Tamil candidate flees mob ahead of landmark Sri Lanka poll

A Tamil candidate for landmark polls in Sri Lanka's former warzone fled a mob attack Friday as the man tipped to become the region's chief minister accused the army of intimidating voters.

Many Tamils complain they are treated as second-class citizens and face discrimination, and Saturday's vote is seen as crucial in reducing ethnic tensions.

Anandi Saseedaran, 42, told how dozens of armed men surrounded her house on the eve of the Jaffna region's first ballot for a semi-autonomous council, forcing her to flee with the help of supporters.

One of the leaders of her party, retired Supreme Court judge K. Wigneswaran who is expected to be elected the region's chief minister, said security forces were trying to scare voters away from the ballot box.

"The army is going brazenly in uniform attacking people and saying they must not go to vote," Wigneswaran, 74, told AFP at the modest office of his Tamil National Alliance (TNA) in the heart of Jaffna.

Jaffna is the capital of the battle-scarred northern province, home to over a million Tamils and also the Hindu cultural centre of Sri Lanka's second-largest ethnic group.

Tamils say the poll is being held under international pressure on Colombo to share power with Tamils.

"They (the military) do not want us to have a clear-cut majority," Wigneswaran said, while accusing the military of launching a pre-dawn attack on Saseedaran's home.

Wigneswaran said dozens of armed men stormed Saseedaran's home, outside Jaffna, and wounded at least eight people including a local election monitor. They have been hospitalised.

Poll monitoring group, Campaign for Free and Fair Elections, said the tyres of vehicles used by monitors were slashed, delaying transport of the injured to hospital.

"My supporters took me to safety when about 70 armed men surrounded my house," Saseedaran told reporters. "They said they were looking for me and they wanted to kill me."

She said the attackers were led by ruling party men and backed by security forces.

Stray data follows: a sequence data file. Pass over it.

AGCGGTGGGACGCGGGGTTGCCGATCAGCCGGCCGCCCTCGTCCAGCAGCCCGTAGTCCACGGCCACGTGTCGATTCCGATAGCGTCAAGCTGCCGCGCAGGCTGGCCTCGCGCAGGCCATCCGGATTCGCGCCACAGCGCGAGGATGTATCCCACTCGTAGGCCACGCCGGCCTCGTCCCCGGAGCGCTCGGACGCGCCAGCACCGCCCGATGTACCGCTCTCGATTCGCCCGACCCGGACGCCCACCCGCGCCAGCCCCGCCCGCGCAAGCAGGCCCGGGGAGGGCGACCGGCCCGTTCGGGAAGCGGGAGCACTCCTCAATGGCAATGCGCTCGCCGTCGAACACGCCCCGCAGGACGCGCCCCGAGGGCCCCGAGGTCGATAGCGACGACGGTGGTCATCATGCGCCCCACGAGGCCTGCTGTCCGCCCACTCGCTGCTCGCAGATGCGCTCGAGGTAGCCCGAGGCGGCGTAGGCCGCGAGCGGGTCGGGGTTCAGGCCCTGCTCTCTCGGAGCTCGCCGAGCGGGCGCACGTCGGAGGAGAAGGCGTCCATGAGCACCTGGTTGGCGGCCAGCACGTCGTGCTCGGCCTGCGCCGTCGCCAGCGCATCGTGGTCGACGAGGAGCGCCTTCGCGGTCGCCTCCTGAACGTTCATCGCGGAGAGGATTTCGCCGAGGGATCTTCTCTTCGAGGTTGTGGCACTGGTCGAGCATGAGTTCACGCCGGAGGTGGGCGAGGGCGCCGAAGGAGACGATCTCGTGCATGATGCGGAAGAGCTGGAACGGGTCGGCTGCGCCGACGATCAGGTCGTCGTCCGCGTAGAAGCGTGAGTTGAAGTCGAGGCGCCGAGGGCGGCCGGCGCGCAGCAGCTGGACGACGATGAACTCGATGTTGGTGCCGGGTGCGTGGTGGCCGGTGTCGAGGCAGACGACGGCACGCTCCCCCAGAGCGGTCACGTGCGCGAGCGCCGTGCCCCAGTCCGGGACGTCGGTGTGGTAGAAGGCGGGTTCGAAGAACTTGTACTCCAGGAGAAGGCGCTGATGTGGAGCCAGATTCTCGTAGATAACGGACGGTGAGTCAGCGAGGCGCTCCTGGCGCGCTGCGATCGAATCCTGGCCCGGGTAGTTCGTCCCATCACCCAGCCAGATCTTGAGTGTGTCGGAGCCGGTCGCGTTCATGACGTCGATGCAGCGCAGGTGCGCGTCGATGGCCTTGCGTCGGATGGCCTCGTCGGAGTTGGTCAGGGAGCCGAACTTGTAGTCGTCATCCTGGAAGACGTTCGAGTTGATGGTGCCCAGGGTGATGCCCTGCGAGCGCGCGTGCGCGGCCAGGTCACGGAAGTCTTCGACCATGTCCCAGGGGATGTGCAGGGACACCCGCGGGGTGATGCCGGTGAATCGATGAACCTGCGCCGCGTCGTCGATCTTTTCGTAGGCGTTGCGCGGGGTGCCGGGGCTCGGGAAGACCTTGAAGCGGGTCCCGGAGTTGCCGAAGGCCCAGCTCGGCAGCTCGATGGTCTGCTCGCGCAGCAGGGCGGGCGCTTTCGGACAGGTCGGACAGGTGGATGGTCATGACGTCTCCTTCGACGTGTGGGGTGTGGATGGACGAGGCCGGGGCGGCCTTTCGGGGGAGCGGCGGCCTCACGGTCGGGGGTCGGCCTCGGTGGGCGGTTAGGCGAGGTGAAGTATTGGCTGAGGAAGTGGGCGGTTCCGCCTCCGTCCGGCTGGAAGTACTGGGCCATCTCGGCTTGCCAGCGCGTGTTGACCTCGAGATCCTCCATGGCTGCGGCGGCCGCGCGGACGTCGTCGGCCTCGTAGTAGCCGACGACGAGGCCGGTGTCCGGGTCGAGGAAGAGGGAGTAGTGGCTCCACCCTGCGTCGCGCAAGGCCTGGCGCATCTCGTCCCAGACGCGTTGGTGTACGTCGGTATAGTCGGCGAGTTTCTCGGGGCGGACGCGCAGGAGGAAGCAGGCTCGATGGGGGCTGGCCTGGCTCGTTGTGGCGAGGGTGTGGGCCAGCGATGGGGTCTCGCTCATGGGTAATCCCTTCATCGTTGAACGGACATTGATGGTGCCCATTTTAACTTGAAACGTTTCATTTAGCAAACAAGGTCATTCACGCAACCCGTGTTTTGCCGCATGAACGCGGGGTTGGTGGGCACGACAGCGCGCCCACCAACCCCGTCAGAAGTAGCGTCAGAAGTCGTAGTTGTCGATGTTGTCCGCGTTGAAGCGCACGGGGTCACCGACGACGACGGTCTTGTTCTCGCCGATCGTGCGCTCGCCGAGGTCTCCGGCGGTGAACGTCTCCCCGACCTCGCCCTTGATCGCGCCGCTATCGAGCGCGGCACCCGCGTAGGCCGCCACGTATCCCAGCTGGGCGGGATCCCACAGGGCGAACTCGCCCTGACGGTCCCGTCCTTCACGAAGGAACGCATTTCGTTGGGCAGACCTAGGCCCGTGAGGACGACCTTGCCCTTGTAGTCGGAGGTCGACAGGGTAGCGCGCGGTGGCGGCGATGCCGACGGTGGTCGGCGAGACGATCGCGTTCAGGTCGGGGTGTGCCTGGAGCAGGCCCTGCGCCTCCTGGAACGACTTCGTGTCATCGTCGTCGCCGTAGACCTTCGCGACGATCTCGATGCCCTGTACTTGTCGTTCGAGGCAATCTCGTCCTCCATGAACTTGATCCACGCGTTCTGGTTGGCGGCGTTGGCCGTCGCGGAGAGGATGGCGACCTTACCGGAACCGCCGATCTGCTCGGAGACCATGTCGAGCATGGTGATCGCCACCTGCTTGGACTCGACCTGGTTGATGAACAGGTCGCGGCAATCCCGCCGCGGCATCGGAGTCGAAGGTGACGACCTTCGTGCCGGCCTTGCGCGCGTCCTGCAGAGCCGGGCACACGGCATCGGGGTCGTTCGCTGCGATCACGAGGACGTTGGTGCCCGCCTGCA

The military denied the allegation as "baseless" and demanded a police investigation.

"The security forces have no involvement in this election-related violent act," military spokesman Ruwan Wanigasooriya said.

Wigneswaran said a large army presence was causing unease among the local population which he says lives under constant surveillance.

"This is an occupation army. They are here for a political purpose and not for security reasons," he said.

The party leader said that after security forces claimed victory over separatist Tamil Tiger rebels in May 2009, there was no longer a threat of violence in the region and troops could allow police to maintain order.

A foreign election monitor said people appeared keen to vote but were nervous about the security presence.

"The overhanging army is causing a fear factor," the monitor said, asking not to be named. He said they had found several instances of the military favouring ruling party candidates and disfiguring rivals' campaign posters.

President Mahinda Rajapakse campaigned in Jaffna last week in support of his candidates and accused the TNA, a coalition of several Tamils groups including ex-militants, of raising expectations of a separate state.

"The TNA is misleading the people by promising self-government and independence," he told a rally of his United People's Freedom Alliance.

Pictures of Rajapakse greet Jaffna residents from dozens of huge billboards in the city.

"Say no to destruction, never again," one of them read, referring to decades of fighting that killed thousands and destroyed homes and industries.

Security forces wrested control over the area in 1995, after the guerrillas ran it as the capital of the de facto separate state for five years.

Wigneswaran said rapid economic development, including a fast railway and excellent highway infrastructure, served the government's military aim of "occupying" the region.

He said the 36-member Provincial Council to be elected Saturday will have no powers to address major local grievances, but was a starting point toward winning their rights.

"We will use the council to create awareness and get the international community to pressure the government," he said.